The tax collectors and the sinners were all seeking the company of Jesus to hear what he had to say, and the Pharisees and the Scribes complained. “This man”, they said, “welcomes sinners and eats with them.” So he spoke this parable to them: “A man had two sons. The younger said to his father, ‘Father, let me have the share of the estate that would come to me.’ So the father divided the property between them. A few days later, the younger son got together everything he had and left for a distant country where he squandered his money on a life of debauchery. When he had spent it all, that country experienced a severe famine, and now he began to feel the pinch, so he hired himself out to one of the local inhabitants who put him on his farm to feed the pigs. And he would willingly have filled his belly with the husks the pigs were eating but no one offered him anything. Then he came to his senses and said, ‘How many of my father’s paid servants have more food than they want, and here am I dying of hunger! I will leave this place and go to my father and say: Father, I have sinned against heaven and against you; I no longer deserve to be called your son; treat me as one of your paid servants.’ So he left the place and went back to his father. While he was still a long way off, his father saw him and was moved with pity. He ran to the boy, clasped him in his arms and kissed him tenderly. Then his son said, ‘Father, I have sinned against heaven and against you. I no longer deserve to be called your son.’ But the father said to his servants, ‘Quick! Bring out the best robe and put it on him; put a ring on his finger and sandals on his feet. Bring the calf we have been fattening, and kill it; we are going to have a feast, a celebration, because this son of mine was dead and has come back to life; he was lost and is found.’ And they began to celebrate. Now the elder son was out in the fields, and on his way back, as he drew near the house, he could hear music and dancing. Calling one of the servants he asked what it was all about. ‘Your brother has come,’ replied the servant, ‘and your father has killed the calf we had fattened because he has got him back safe and sound.’ He was angry then and refused to go in, and his father came out to plead with him; but he answered his father, ‘Look, all these years I have slaved for you and never once disobeyed your orders, yet you never offered me so much as a kid for me to celebrate with my friends. But, for this son of yours, when he comes back after swallowing up your property – he and his women – you kill the calf we had been fattening.’ The father said, ‘My son, you are with me always and all I have is yours. But it was only right we should celebrate and rejoice, because your brother here was dead and has come to life; he was lost and is found.’”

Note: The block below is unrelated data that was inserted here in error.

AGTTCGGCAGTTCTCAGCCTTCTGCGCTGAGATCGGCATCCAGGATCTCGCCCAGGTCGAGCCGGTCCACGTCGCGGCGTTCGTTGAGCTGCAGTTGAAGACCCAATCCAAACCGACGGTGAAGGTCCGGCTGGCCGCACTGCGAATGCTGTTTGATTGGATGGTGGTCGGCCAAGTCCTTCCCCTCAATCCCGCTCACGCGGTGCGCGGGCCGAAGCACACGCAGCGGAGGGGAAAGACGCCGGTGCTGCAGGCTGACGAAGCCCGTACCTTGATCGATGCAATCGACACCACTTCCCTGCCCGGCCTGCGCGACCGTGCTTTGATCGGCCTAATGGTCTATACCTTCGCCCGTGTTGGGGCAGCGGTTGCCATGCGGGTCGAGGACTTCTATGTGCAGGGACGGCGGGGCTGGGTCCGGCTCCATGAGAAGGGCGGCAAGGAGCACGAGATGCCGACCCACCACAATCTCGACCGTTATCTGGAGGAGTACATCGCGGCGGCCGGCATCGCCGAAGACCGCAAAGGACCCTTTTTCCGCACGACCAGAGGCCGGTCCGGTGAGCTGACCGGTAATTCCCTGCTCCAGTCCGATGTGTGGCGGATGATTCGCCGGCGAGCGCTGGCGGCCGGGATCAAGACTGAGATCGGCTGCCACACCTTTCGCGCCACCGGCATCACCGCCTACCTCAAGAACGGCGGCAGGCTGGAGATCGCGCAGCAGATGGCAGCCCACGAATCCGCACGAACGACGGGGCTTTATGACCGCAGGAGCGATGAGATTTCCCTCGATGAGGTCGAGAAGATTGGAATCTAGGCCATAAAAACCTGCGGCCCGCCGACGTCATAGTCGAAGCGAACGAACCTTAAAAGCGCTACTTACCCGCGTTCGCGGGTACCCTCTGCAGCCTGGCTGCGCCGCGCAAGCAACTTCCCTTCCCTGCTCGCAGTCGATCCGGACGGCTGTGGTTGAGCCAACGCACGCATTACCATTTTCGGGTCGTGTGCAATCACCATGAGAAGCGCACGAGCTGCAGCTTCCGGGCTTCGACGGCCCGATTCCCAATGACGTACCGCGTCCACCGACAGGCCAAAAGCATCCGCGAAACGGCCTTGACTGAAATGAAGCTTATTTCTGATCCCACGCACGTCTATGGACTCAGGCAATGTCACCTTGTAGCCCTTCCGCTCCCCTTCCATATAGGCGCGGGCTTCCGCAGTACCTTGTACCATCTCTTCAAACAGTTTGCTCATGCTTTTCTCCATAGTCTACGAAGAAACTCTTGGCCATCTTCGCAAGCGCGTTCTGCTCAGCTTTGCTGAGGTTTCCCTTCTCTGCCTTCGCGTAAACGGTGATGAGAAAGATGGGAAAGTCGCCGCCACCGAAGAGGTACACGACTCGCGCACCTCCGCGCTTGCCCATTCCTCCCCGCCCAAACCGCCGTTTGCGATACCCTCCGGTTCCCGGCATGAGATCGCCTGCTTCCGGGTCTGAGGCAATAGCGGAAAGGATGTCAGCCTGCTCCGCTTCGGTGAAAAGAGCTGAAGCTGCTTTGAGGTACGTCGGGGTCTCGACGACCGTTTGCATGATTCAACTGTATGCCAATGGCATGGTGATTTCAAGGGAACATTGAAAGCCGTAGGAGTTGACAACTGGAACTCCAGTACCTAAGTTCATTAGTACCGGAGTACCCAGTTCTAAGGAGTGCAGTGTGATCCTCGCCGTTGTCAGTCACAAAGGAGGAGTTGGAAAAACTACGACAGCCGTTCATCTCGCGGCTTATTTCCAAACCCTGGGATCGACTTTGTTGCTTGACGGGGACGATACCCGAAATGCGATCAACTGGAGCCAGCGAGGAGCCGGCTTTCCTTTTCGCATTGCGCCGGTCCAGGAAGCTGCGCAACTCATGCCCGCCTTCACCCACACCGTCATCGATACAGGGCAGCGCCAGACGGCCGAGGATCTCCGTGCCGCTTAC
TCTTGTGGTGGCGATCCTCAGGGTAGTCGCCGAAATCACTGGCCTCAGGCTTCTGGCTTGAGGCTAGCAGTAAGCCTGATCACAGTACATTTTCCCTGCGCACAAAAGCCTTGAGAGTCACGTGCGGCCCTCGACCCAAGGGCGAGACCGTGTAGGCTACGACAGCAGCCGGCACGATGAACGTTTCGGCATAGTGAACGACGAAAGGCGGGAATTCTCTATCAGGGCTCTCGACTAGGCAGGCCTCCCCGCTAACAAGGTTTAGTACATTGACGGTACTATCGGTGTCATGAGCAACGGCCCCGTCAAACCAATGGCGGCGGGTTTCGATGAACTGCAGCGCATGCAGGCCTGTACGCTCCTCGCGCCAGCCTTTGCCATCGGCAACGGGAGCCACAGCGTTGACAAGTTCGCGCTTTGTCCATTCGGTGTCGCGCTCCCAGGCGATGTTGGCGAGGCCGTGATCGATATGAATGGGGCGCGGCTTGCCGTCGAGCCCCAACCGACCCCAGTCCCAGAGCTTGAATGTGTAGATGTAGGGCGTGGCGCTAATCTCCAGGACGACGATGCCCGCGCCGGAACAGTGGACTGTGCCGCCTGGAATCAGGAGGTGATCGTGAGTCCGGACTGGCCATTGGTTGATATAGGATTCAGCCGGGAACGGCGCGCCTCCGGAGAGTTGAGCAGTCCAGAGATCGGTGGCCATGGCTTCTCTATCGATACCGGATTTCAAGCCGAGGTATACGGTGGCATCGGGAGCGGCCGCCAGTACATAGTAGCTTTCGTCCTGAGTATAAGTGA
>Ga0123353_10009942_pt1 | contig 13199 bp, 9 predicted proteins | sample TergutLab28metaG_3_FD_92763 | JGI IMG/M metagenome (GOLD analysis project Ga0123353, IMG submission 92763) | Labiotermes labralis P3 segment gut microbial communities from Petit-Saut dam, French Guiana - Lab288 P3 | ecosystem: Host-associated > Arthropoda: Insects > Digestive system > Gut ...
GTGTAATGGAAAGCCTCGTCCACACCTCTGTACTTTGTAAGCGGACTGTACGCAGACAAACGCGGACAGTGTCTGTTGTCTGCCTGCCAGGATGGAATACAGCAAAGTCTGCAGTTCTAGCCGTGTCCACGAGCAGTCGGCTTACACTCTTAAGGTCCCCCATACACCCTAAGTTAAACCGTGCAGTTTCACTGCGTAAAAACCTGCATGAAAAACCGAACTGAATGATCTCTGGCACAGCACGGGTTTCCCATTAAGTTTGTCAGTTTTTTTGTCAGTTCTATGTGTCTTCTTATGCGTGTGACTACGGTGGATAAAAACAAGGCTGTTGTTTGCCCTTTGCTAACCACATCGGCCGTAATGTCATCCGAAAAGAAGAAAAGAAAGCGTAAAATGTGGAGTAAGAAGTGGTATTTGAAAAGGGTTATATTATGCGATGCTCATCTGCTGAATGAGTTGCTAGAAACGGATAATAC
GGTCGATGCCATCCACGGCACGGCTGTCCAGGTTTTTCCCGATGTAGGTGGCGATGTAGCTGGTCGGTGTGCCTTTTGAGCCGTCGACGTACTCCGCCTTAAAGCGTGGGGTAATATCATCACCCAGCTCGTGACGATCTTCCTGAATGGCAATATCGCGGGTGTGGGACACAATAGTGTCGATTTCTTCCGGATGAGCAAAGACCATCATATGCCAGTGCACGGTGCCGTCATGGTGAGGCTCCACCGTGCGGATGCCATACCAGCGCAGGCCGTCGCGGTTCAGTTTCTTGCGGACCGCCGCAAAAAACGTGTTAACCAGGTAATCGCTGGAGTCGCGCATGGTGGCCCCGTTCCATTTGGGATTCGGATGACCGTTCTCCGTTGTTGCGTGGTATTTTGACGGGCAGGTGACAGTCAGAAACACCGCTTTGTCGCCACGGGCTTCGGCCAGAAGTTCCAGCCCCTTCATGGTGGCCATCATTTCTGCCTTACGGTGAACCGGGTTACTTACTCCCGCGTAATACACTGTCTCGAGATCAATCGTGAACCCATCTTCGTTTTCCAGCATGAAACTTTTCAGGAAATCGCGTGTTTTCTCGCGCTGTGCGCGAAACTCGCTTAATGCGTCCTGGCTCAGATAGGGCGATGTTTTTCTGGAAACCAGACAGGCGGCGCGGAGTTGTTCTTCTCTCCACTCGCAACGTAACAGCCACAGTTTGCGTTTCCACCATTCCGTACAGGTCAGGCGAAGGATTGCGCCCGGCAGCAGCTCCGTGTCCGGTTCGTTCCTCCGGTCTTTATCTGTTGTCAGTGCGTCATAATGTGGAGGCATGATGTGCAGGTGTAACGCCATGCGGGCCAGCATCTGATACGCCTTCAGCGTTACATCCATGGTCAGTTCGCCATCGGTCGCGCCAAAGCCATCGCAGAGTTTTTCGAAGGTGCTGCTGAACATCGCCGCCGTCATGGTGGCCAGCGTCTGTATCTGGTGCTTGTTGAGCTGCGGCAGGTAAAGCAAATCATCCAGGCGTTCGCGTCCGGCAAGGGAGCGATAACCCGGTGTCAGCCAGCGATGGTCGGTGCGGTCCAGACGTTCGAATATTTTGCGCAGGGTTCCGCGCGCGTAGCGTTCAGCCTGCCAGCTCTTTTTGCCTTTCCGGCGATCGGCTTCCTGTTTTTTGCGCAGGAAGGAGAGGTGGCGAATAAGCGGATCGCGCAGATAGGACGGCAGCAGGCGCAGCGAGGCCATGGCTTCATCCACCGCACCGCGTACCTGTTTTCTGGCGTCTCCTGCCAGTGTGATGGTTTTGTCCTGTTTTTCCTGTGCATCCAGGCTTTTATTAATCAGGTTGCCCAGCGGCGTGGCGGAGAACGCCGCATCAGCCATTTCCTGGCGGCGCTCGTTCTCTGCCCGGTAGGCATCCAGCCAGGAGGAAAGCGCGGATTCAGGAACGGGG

Prayer over the Offerings
Through these sacred gifts, we pray, O Lord, may our redemption yield its fruits,
Restraining us from unruly desires and leading us onward to the gifts of salvation. Through Christ our Lord.
Communion Antiphon: Lk 15: 32
You must rejoice, my son, for your brother was dead and has come to life; He was lost and is found.
Prayer after Communion
May your divine Sacrament, O Lord, which we have received, fill the inner depths of our heart and, by its working mightily within us, make us partakers of its grace. Through Christ our Lord.
Prayer over the People
May the ears of your mercy be open, O Lord, to the prayers of those who call upon you; and that you may grant what they desire, have them ask what is pleasing to you. Through Christ our Lord.
The parable of the prodigal son invites us to meditate with you on the son’s return to his father’s house. Many of us experience the urge to cut off from dependency. We are often eager for freedom and autonomy. We want to stand on our own feet and is so doing, we often make decisions that take us away from others. We often feel like others are against our well-being, though this might not always be the case. But looking back is not always easy, and we only realise that we were wrong afterwards. Yet that is what we can praise in this lost son. Acknowledging our mistakes, going back to the beginning and asking forgiveness for our misbehaviour is what this prodigal son teaches us.